GraphQL API authorization flaw found in major B2B financial platform

Salt Labs says other platforms handling sensitive information tend to make the same mistakes.
Written by Jonathan Greig, Contributor

Cybersecurity firm Salt Labs discovered a GraphQL API authorization vulnerability in a large B2B financial technology platform. It would give attackers the ability to submit unauthorized transactions against customer accounts and harvest sensitive data, all by manipulating API calls to steal sensitive data and initiate unauthorized transactions.

Salt Labs would not say which company was affected as a way to protect users, but it explained that the vulnerabilities have been fixed since they were discovered. The platform offers financial services in the form of API-based mobile applications and SaaS to small- and medium-sized businesses and commercial brands, according to Salt Labs. 

Michael Isbitski, technical evangelist at Salt Security, told ZDNet that GraphQL API adoption is slower than REST but growing rapidly because of the potential benefits to front-end design and performance. 

A recent survey from Postman found that while most companies use REST, GraphQL and others like webhooks, WebSockets, GraphQL, and SOAP are gaining traction. 

"Authorization flaws in APIs are very common, hence why they land on the OWASP API Security Top 10 list," Isbitski explained. "This type of authorization flaw is also more likely to occur with GraphQL APIs as opposed to REST APIs just because of the nature of how GraphQL can be used to combine API calls and mutate queries."

Salt Labs identified this vulnerability in the company's SaaS platform and mobile applications it interfaces, resulting from the failure to implement authorization checks correctly. Researchers found that some API calls were able to access an API endpoint that required no authentication, further enabling attackers to enter any transaction identifier and pull back data records of previous financial transactions. 

The company said GraphQL APIs are "inherently difficult to secure" due to their unique flexibility and structure.

Salt Security CEO Roey Eliyahu said GraphQL provides some advantages in query options compared to REST APIs, but this flexibility comes with risk. A single API call can include multiple separate queries. 

"A prevalent vulnerability related to GraphQL is that developers must implement authorization on every layer of a multi-layer GraphQL query to prevent attacks. This side effect increases the burden on development and operations teams, and it can extend delivery timelines for applications with many API endpoints," the researchers wrote in a report about the issue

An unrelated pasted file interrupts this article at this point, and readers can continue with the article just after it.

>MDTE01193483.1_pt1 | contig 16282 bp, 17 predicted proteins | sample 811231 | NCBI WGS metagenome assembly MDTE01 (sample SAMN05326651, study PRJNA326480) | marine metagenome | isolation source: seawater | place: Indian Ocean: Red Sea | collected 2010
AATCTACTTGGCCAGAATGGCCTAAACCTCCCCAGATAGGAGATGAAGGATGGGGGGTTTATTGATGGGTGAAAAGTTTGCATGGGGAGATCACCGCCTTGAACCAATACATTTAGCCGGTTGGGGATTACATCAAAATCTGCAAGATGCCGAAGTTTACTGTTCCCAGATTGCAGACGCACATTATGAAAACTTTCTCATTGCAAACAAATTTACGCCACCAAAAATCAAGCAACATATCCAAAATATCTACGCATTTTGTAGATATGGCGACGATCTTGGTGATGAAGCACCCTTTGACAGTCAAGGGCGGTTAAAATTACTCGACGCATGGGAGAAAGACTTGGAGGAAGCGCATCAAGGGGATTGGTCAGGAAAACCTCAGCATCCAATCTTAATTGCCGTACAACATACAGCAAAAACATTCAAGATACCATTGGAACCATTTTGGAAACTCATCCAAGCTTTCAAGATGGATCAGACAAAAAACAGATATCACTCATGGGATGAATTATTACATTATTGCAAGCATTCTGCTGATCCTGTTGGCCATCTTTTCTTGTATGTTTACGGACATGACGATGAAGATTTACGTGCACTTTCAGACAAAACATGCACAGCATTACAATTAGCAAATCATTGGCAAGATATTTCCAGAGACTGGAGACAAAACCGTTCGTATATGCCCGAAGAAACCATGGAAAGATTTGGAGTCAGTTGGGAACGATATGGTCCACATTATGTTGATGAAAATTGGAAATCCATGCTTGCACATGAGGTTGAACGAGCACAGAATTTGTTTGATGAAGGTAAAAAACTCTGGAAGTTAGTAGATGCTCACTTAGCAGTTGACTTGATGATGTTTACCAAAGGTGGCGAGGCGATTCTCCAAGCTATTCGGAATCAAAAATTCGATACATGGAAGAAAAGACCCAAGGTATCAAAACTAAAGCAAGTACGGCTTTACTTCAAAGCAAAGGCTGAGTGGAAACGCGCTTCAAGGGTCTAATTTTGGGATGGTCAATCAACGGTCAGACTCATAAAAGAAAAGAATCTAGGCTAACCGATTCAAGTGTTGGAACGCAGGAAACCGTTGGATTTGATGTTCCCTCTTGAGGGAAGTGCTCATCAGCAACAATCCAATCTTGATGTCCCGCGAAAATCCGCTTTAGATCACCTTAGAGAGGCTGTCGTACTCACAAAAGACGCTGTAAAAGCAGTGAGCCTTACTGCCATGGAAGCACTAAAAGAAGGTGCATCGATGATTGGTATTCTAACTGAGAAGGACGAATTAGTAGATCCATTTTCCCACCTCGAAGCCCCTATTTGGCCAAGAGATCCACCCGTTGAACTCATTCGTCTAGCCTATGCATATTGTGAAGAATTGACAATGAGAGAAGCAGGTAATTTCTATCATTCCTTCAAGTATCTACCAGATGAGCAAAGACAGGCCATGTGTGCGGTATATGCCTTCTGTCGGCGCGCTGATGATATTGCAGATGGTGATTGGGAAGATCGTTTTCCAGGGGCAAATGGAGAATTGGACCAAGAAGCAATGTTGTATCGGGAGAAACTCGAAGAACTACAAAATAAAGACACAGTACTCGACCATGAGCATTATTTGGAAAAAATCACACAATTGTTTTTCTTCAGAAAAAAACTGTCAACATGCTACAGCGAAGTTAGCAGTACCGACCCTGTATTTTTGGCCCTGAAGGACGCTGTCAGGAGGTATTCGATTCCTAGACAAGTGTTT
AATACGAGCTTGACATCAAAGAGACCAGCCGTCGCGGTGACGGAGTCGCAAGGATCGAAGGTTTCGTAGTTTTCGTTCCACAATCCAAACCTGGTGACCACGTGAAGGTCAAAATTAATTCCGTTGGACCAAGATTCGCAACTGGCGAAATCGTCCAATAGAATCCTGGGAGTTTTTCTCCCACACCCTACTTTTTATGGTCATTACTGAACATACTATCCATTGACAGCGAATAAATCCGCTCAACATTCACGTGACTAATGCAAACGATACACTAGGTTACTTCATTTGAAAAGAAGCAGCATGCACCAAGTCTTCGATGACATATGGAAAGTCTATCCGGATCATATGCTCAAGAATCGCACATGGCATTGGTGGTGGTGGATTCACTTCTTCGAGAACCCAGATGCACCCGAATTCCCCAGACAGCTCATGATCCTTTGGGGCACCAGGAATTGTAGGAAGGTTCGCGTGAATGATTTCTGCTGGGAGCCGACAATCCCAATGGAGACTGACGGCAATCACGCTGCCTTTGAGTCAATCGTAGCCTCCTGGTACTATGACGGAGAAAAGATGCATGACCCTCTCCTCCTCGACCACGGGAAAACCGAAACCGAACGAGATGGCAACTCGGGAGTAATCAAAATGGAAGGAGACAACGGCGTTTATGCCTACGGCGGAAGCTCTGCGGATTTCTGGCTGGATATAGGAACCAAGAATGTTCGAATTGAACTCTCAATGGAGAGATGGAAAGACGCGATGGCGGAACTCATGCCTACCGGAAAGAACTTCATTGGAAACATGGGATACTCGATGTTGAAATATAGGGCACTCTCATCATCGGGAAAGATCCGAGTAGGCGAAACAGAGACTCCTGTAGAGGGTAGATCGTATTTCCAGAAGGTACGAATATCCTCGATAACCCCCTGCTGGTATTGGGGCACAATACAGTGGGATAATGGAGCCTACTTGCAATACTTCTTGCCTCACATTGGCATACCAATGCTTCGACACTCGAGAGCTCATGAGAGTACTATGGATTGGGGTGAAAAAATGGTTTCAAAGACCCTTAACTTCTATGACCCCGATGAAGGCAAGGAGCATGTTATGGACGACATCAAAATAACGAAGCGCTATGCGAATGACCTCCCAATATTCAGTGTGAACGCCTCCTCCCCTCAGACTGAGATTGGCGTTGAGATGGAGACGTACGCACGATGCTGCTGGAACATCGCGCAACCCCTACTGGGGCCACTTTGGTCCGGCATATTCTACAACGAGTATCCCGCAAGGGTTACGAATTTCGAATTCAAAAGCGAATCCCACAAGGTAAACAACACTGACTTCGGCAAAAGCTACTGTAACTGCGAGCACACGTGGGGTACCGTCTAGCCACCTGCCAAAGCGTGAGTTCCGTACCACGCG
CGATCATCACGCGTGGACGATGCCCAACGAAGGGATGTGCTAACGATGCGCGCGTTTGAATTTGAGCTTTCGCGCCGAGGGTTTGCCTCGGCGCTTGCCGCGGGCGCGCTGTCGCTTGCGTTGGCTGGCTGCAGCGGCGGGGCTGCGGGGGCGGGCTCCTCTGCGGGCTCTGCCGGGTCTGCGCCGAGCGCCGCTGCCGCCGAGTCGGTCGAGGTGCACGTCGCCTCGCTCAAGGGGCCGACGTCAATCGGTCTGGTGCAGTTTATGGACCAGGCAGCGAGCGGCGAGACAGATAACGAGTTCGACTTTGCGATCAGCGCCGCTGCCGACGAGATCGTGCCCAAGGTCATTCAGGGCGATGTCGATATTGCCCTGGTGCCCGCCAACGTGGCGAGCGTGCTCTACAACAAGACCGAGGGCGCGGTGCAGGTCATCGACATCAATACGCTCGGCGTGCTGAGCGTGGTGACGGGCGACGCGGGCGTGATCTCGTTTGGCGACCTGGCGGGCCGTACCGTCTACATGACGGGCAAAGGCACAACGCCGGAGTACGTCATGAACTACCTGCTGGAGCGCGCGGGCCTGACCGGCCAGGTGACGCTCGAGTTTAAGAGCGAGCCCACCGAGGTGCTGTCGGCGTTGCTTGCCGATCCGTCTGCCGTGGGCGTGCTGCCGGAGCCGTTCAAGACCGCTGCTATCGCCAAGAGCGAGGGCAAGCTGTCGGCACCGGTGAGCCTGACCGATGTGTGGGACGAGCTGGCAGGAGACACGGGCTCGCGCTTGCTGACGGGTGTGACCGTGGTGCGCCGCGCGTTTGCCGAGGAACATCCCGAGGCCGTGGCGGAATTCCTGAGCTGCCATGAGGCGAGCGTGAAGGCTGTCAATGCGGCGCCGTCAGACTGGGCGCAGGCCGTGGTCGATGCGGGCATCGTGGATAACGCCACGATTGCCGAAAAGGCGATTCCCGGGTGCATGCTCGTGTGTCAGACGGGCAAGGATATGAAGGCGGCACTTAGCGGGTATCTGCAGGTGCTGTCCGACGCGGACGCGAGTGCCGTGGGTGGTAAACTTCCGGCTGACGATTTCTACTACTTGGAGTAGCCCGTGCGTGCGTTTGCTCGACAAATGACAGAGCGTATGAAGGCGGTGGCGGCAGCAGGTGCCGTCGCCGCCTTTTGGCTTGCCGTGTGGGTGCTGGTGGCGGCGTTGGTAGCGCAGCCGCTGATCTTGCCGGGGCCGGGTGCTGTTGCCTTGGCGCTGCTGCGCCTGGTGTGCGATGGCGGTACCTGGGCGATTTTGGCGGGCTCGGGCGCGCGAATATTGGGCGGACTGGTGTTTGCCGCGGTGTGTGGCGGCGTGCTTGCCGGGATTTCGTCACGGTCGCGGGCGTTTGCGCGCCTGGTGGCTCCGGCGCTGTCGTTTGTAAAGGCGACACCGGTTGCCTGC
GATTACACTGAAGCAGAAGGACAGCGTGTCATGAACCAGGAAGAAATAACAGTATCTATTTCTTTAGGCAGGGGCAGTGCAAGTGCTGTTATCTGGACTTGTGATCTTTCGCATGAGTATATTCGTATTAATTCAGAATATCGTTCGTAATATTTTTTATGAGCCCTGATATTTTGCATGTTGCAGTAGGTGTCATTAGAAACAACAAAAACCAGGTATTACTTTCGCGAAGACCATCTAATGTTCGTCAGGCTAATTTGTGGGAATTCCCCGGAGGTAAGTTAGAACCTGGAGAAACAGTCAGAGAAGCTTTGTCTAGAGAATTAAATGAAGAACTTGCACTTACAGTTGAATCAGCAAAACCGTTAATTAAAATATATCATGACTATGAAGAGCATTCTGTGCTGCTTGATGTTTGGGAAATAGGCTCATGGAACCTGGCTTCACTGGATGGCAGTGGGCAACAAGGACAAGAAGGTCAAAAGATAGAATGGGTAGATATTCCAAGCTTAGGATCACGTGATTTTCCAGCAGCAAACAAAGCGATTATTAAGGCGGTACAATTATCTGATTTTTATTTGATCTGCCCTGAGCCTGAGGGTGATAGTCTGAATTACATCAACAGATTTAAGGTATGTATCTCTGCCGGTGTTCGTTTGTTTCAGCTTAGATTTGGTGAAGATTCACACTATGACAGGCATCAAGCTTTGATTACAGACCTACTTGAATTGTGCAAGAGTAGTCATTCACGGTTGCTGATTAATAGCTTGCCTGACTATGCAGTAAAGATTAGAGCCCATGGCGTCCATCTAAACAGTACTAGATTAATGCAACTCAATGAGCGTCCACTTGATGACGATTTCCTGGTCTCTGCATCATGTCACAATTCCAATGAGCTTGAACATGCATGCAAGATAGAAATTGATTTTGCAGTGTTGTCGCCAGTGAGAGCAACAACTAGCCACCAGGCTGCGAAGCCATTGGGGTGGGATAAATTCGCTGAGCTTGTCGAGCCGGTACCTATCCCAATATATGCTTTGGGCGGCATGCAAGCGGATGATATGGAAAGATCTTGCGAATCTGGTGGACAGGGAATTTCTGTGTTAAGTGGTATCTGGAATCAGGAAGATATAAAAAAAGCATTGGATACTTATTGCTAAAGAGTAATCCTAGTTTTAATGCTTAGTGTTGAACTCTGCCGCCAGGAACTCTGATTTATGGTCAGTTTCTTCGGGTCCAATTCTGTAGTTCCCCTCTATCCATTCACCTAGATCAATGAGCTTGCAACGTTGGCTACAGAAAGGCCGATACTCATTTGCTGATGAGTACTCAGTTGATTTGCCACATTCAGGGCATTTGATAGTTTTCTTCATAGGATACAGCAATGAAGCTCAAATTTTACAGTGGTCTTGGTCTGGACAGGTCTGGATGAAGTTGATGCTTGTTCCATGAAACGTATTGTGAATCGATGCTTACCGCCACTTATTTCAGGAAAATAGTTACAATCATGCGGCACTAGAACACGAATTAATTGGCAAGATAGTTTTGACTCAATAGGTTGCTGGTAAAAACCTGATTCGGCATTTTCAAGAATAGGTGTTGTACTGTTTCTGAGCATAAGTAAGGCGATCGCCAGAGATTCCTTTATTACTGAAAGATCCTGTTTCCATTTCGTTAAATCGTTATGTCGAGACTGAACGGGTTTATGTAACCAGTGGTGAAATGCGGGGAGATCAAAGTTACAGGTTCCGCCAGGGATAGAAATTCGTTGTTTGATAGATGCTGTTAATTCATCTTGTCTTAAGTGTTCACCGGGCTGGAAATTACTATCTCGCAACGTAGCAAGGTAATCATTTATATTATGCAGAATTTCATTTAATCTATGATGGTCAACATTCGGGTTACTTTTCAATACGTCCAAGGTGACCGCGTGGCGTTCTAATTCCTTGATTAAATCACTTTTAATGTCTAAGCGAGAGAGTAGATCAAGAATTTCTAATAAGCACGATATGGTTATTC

"It also can create a situation that is more vulnerable to human error. Some endpoints may be forgotten or not properly dealt with, causing its own set of issues down the road."

The researchers explained that the authentication and authorization in mobile app designs are often broken or absent because developers focus on usability. Cyber criminals often know that codebases are managed by different teams and search for vulnerabilities in both front-end clients and back-end services. 

SSL or TLS typically encrypt web API communications, giving enterprises the sense that they are protected when, in many cases, they may not be. 

"The prevailing assumption in the industry around GraphQL is that these APIs are uncommon, obscure targets of attack and therefore safer," Isbitski said. "This assumption is wrong. Security through obscurity has always been a poor strategy, and the complexity of GraphQL APIs makes securing them more challenging."

Netenrich threat hunter John Bambenek told ZDNet that when mobile app developers make applications and API services, they wrongly believe an attacker could not misuse this information, since the phone itself doesn't provide visibility.

"It is tempting to believe that mobile apps create an obscurity layer that is hard for attackers to crack, but decades of experience show that security through obscurity just doesn't get the job done," Bambenek said. 

"Organizations need to make sure every transaction requires authorization and every step of a transaction is checked to make sure the permissions are appropriate for what is being attempted."

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